Typically, workplace conflicts rarely have a “right” and a “wrong” side. Even if one person is clearly in the wrong, it’s hard to penalize them for the situation unless he or she broke rules or regulations in the process.

So, when coming up with short and long-term solutions, it’s important to stay as impartial as possible. Ideally, both parties can agree on the first decision, but if not, you have to keep working on the problem until an agreement is reached.

Also, keep in mind that the best solution may not be ideal for either individual. It’s not about one side “winning” and the other “losing.” Instead, it’s about creating a viable and positive workplace where everyone can achieve their objectives without being sidelined by others.

5) Focus on Conflict Mitigation, Not Avoidance

Did you know that the phrase “only you can prevent forest fires” actually helped increase the frequency and intensity of forest fires? According to data, by preventing all fires, too much underbrush would build up, meaning that when a fire did break out, it would spread out of control much faster than before. So, by allowing controlled burns, forest managers can keep the trees healthy while burning out the dead materials that could cause a massive blaze.

Conflict management is somewhat similar in that the goal shouldn’t be to avoid all conflicts. Instead, it’s better to have a system in place to identify and minimize conflicts as they occur. It’s virtually impossible to guarantee that everyone gets along at all times. So, rather than quash all signs of conflict immediately, you should work on resolution tactics and figuring out how to mitigate the problem. This way, a little healthy conflict is okay while not being allowed to get out of control.

6) Use Positive Reinforcement

When conflict arises, it’s easy to let the situation become negative and adversarial. When both sides are fighting or slinging insults, it’s hard to maintain a positive attitude. However, as a mediator, it’s imperative to utilize positive reinforcement as much as possible when figuring out a suitable solution.

Additionally, it can help when both sides are encouraged to look at each other favorably. For example, they could each say what they admire about the other person and what assets they bring to the table. If one member of the conflict is unwilling or unable to say anything positive, that could be more insightful than you might realize.

Positive reinforcement also applies to the outcome of the conflict. If you’re going to make some changes to resolve the issue, you can reiterate that to both parties, so they’re more satisfied with the solution. Then, because each person is looking forward to the resolution, it’s much easier to get them to agree to a compromise.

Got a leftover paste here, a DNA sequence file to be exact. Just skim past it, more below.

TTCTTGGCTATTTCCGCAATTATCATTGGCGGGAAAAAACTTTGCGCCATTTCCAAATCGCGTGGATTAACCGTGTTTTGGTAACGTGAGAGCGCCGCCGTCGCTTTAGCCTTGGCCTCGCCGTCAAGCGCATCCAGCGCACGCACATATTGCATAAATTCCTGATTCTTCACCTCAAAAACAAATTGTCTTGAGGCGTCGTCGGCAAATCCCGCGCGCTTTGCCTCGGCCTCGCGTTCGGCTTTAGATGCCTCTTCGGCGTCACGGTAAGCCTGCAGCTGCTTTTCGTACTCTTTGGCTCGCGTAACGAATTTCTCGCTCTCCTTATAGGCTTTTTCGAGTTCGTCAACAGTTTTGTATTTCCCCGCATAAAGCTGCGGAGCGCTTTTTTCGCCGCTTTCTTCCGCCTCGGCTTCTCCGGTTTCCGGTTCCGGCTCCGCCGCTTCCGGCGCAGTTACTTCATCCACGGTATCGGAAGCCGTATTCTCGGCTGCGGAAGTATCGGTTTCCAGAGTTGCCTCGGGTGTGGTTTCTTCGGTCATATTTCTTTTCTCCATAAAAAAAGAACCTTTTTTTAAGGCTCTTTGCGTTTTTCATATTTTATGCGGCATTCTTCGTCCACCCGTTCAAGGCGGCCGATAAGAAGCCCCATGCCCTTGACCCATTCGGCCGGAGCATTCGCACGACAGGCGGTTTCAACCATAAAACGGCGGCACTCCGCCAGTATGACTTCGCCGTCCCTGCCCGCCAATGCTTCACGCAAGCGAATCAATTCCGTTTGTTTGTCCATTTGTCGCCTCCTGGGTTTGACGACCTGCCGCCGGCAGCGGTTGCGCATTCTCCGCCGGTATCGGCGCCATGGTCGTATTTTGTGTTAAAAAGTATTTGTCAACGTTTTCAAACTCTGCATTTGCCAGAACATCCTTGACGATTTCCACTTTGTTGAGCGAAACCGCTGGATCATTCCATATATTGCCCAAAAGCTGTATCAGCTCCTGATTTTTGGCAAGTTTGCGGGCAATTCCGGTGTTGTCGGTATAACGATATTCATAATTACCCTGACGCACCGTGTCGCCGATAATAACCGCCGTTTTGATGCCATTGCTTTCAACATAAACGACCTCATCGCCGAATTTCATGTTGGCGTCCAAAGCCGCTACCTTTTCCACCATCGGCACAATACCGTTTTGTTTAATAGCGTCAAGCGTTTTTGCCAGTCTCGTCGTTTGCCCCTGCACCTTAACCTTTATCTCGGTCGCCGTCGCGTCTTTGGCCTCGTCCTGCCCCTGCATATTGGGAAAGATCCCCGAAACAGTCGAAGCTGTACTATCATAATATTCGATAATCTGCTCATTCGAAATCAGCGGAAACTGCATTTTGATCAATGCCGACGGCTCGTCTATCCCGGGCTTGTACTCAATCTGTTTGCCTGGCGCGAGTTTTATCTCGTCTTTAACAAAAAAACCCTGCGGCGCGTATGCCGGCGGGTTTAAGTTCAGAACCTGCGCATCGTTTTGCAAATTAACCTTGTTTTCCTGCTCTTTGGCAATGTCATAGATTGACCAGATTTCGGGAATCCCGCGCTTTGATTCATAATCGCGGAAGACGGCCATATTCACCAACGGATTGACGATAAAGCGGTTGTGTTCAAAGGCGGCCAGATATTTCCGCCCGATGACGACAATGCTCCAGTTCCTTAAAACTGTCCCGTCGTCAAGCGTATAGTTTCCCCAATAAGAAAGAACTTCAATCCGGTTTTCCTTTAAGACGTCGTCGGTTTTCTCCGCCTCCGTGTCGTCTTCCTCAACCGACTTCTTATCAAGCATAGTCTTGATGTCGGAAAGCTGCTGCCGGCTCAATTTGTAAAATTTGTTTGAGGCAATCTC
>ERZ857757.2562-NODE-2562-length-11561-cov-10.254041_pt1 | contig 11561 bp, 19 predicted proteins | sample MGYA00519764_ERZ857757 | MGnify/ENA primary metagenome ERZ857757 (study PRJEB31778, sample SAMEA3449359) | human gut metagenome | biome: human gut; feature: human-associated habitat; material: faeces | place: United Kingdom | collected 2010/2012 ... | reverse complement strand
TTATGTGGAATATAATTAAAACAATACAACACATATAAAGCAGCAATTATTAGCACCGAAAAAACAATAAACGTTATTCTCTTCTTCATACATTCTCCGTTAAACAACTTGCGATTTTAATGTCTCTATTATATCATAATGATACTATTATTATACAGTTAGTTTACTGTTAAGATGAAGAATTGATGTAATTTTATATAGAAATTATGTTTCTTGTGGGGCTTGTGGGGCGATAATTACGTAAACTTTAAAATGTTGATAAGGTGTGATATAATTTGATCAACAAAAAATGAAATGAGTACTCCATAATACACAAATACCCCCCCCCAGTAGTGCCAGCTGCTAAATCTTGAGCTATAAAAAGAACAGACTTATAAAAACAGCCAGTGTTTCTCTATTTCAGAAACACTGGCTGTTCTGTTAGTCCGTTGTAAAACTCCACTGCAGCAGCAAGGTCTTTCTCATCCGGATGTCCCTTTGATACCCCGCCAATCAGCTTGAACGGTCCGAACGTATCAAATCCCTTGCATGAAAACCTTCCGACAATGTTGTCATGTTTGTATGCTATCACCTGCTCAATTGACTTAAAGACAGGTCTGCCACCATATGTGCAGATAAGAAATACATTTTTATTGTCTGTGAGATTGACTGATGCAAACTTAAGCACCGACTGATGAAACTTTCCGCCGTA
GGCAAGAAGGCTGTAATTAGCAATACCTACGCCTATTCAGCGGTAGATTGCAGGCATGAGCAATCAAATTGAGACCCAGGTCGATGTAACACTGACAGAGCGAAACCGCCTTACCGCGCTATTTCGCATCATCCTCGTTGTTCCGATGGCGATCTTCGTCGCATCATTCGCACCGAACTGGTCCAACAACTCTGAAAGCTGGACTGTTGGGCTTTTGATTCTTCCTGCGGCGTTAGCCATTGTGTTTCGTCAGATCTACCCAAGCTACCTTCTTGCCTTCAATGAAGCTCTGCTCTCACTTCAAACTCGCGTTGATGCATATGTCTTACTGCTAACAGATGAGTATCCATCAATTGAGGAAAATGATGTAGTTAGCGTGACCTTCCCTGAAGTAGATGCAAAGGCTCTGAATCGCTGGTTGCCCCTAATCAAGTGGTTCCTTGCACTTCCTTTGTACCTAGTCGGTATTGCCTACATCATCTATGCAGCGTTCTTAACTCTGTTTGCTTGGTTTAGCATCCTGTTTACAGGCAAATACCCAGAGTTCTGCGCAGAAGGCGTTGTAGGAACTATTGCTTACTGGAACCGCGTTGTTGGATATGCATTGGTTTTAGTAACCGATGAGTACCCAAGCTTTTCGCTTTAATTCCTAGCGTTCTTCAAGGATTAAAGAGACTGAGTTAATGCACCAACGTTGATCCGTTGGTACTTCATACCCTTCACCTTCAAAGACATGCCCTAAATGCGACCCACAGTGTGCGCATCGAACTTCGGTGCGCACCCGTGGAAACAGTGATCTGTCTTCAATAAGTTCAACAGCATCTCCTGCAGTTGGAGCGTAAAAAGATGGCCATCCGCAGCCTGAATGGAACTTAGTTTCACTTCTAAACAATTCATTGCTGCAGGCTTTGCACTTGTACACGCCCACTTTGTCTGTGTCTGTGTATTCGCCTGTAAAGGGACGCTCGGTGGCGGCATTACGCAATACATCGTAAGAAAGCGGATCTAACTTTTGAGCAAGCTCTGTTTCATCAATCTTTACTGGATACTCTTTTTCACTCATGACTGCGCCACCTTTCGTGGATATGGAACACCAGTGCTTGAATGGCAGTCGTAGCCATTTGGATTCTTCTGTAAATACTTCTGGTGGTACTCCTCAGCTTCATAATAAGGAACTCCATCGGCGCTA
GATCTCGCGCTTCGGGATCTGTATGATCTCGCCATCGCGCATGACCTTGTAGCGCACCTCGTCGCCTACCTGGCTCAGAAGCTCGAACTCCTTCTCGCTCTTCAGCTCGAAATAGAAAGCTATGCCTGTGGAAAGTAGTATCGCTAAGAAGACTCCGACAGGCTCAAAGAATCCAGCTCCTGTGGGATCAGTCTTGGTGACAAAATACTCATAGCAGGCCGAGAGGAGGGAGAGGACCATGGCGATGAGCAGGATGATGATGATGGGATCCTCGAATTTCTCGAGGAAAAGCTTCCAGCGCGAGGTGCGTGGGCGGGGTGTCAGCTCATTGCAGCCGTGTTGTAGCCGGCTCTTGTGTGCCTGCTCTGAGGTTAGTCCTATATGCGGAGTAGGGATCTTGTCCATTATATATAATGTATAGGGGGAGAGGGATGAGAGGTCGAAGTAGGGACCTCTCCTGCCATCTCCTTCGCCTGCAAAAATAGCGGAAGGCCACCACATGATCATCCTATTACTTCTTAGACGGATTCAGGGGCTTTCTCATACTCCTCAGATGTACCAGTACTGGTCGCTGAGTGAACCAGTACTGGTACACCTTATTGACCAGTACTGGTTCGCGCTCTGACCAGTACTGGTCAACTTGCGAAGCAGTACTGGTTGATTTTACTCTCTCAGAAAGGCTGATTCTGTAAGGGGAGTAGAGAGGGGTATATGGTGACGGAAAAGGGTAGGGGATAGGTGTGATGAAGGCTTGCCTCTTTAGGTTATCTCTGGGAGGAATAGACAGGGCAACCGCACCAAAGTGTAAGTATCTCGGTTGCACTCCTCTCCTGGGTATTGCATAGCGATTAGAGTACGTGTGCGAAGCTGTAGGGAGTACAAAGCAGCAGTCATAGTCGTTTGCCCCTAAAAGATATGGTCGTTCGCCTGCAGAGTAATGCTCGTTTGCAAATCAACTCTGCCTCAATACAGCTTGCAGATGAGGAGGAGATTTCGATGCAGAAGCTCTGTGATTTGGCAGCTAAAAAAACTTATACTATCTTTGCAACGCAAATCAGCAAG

7) Look for Benefits and Advantages

Most leaders will tell you that conflict is often a danger for a business and to prevent conflicts as much as possible. However, even though the actual conflict can be negative and harmful, it could lead to some positive advantages for the company as a whole.

For example, if a conflict arises, it may force your team to develop better communication skills to avoid such misunderstandings in the future. Alternatively, a conflict may result in improved practices and fewer redundancies. Overall, if you only see the conflict as a negative, that’s all it will be. However, if you look at the solution as a positive change, the entire company (and all its workers) can benefit.

Another way that conflicts can lead to positive outcomes is if both parties can come together and become more collaborative in the future. Sometimes, a conflict is all it takes to break down barriers and get individuals to talk and be more open with each other. From there, they can elevate their work by supporting each other, not tearing each other down.

8) Ask for Solutions

Sometimes, the best way to gather insight into a conflict and its source is to ask each party what they would do if they were in charge. By framing the resolution from their perspective, you may be able to come up with a compromise that works for both individuals. All too often, mediators tend to come into conflict with pre-determined solutions, but those don’t always work for each situation. By asking the participants, it’s easier to tailor a resolution strategy to meet everyone’s needs.

Alternatively, if one individual is unwilling to accept a compromise, that can tell you a lot about how they work and whether they’ll be an asset to the team.

Get Better Conflict Resolution Strategies With WorkPeace

If you’re interested in getting better at workplace conflict resolution strategies, contact us for a free consultation and see how our services can help your business.